Axios: FanDuel May Be Acquired Soon
According to a report from Axios this week, daily fantasy sports site FanDuel may go public, but via acquisition, not an initial public offering (IPO).
Sources tell Axios that Platinum Eagle Acquisition Corp. is on the verge of buying the second largest DFS site in what is being called a “reverse merger,” though according to my extensive processing of the Google machine, this isn’t really a reverse merger.
A reverse merger, according to some obscure website called Wikipedia, is when a private company acquires a public company so that the private company can go public without going through all the rigmarole of the IPO process.
In the FanDuel situation, Platinum Eagle (NASDAQ: EAGL) is the public company and FanDuel is the private company. The public company is acquiring the private company, which is not a reverse merger. But whatever it is, it would result in FanDuel being owned by Platinum Eagle.
Now I bet you are wondering what the heck Platinum Eagle Acquisition Corp. is. Well, it’s a special purpose acquisition company (SPAC), formed in January 2018 by Jeff Sagansky. And now I bet you’re wondering what the heck a special purpose acquisition company is. Well (again), it’s basically a public company that exists just to purchase private companies. And that’s what Platinum Eagle is reported to be doing with FanDuel with as much as $325 million it raised via an IPO in the middle of January.
Of course, we don’t know how much Platinum Eagle will be paying for FanDuel, but $325 million is certainly a decent guess, considering that’s how much money the company raised. At the time of the IPO, Sagansky said in a statement:
….we will continue to look for companies where we can add value based on our experience, particularly media and entertainment companies that can benefit from the digital disruption that has transformed the business on a global basis. As always, we will target fast-growing businesses that can benefit from a Nasdaq listing, access to capital, and experienced sponsors.
In November 2016, FanDuel announced that it was working on a merger with rival and daily fantasy sports industry leader DraftKings, but the companies cancelled the deal in mid-July. They were challenged by Federal Trade Commission (FTC) and the attorneys general of California and Washington, D.C., who sought a preliminary injunction to stop the merger on anti-trust grounds, and that threat was serious enough to have worked. The prevailing thought was that the two companies did not want to spend the money it would have taken to defend themselves against lawsuits.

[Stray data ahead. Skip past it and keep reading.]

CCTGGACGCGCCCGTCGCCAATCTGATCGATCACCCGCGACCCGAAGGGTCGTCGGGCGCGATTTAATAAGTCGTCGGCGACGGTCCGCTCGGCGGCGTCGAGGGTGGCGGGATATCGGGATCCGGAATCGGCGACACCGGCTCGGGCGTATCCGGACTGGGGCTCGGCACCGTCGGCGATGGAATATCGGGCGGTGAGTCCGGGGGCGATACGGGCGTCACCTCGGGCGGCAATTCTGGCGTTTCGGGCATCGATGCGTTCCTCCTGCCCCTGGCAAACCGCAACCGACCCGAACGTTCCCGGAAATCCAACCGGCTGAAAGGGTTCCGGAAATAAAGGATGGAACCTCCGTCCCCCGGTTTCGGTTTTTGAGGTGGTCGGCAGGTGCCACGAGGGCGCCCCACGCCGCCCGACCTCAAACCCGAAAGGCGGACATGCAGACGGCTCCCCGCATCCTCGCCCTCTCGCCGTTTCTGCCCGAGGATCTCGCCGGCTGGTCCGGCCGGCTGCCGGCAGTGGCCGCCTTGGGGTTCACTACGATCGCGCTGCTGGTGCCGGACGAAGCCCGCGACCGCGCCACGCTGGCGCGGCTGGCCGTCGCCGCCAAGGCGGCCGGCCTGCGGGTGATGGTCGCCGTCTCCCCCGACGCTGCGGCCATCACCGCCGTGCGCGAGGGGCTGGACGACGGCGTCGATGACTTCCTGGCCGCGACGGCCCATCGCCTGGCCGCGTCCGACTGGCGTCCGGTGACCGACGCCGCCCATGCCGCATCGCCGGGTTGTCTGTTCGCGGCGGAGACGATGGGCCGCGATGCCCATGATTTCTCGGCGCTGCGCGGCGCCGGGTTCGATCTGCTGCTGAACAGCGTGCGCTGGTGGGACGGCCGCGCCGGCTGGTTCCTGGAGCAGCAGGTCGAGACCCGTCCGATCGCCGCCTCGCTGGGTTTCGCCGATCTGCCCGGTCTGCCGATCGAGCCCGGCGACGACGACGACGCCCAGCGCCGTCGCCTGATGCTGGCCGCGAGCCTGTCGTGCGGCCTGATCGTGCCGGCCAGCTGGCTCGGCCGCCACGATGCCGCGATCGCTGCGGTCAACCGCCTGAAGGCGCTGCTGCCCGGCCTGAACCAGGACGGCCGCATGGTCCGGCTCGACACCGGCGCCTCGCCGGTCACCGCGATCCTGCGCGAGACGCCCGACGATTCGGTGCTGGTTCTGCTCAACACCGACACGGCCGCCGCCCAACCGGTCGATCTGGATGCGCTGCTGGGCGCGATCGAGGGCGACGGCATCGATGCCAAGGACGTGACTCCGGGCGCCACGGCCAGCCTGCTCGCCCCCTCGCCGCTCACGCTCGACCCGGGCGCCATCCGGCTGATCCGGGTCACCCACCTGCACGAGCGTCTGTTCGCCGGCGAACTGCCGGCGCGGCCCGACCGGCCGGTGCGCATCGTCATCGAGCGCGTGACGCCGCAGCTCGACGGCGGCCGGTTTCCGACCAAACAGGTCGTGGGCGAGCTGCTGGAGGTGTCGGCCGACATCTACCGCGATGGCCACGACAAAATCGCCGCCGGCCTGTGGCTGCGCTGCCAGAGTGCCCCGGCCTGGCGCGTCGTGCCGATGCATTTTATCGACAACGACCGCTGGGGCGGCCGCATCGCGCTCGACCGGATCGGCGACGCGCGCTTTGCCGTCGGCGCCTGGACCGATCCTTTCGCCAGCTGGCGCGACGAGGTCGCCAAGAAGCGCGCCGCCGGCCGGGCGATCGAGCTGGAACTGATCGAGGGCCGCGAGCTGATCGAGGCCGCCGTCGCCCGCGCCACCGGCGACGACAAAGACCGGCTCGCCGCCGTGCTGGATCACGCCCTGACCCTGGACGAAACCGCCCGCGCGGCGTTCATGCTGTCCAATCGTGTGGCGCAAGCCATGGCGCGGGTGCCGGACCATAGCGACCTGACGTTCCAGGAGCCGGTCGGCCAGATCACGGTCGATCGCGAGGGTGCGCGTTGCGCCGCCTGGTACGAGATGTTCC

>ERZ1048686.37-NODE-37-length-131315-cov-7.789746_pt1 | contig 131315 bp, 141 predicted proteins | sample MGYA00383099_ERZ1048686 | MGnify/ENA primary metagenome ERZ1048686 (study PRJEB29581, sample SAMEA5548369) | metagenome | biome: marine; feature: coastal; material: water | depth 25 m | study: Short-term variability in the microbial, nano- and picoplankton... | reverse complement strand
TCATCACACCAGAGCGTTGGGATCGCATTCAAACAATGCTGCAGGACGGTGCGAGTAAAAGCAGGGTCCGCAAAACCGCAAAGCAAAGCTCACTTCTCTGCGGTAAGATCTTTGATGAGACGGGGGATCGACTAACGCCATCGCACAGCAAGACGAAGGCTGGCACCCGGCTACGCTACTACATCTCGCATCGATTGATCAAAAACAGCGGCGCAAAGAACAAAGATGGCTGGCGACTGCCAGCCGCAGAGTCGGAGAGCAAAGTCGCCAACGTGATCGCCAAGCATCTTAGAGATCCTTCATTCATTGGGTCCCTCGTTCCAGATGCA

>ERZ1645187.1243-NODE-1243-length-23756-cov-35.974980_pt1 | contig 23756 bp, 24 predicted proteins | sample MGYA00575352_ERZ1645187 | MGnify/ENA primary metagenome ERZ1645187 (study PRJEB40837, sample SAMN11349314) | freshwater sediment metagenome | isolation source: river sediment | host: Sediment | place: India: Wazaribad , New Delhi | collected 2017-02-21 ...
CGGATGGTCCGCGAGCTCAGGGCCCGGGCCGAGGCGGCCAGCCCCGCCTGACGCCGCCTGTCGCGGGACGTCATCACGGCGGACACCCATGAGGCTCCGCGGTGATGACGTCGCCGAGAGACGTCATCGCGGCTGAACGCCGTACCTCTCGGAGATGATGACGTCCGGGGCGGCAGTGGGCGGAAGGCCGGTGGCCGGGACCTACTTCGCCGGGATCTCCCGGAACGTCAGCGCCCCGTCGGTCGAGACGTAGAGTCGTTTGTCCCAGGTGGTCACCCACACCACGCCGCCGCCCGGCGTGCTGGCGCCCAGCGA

“This merger would deprive customers of the substantial benefits of direct competition between DraftKings and FanDuel,” said Acting Director of the FTC’s Bureau of Competition Tad Lipsky in a press release when the injunction request was filed. “The FTC is committed to the preservation of competitive markets, which offer consumers the best opportunity to obtain innovative products and services at the most favorable prices and terms consistent with the provision of competitive returns to efficient producers.”
Combined, FanDuel and DraftKings control more than 90 percent of the daily fantasy sports market.
Some believe that there was more to the deal falling apart, though.
“The timing of the withdrawal from the merger appears to indicate that there is more behind the decision than cost savings,” said Ifrah Law attorney Rachel Hirsch. “Perhaps these companies were worried about the information that would be revealed at the [preliminary injunction] hearing and how that would tarnish their brands.”
FanDuel didn’t say all that much of interest when it announced the merger talks were at an end. Nigel Eccles, FanDuel’s CEO at the time, said that they pursued the merger “….because we believed that this deal would have increased investment in growth and product development thereby benefiting consumers and the greater sports entertainment industry.”
FanDuel stated its fully-diluted value was $1.2 billion during the merger talks last year, but seeing as Platinum Eagle raised $325 million, it does not look like FanDuel will get anywhere close to what it thought it was worth last year. That’s not necessarily a problem, as one of Axios’ sources does not think FanDuel’s investors are using this reverse merger as a way to cash in. Instead, the acquisition may be for the purpose of raising money for the DFS company so that it can try to leapfrog DraftKings as the top player in the industry.